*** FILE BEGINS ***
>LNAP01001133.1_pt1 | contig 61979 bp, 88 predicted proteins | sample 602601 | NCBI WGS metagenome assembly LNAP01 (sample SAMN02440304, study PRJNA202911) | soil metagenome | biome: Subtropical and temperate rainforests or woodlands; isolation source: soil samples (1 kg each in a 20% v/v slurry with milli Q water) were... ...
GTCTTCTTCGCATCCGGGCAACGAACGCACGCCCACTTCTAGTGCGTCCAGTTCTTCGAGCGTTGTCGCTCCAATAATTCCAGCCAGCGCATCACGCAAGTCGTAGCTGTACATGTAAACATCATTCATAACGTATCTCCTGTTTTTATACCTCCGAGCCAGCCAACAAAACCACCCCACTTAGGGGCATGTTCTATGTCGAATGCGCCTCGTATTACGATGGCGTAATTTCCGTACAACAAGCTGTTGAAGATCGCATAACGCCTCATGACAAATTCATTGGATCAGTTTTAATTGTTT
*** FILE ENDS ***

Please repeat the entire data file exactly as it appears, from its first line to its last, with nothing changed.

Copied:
>LNAP01001133.1_pt1 | contig 61979 bp, 88 predicted proteins | sample 602601 | NCBI WGS metagenome assembly LNAP01 (sample SAMN02440304, study PRJNA202911) | soil metagenome | biome: Subtropical and temperate rainforests or woodlands; isolation source: soil samples (1 kg each in a 20% v/v slurry with milli Q water) were... ...
GTCTTCTTCGCATCCGGGCAACGAACGCACGCCCACTTCTAGTGCGTCCAGTTCTTCGAGCGTTGTCGCTCCAATAATTCCAGCCAGCGCATCACGCAAGTCGTAGCTGTACATGTAAACATCATTCATAACGTATCTCCTGTTTTTATACCTCCGAGCCAGCCAACAAAACCACCCCACTTAGGGGCATGTTCTATGTCGAATGCGCCTCGTATTACGATGGCGTAATTTCCGTACAACAAGCTGTTGAAGATCGCATAACGCCTCATGACAAATTCATTGGATCAGTTTTAATTGTTT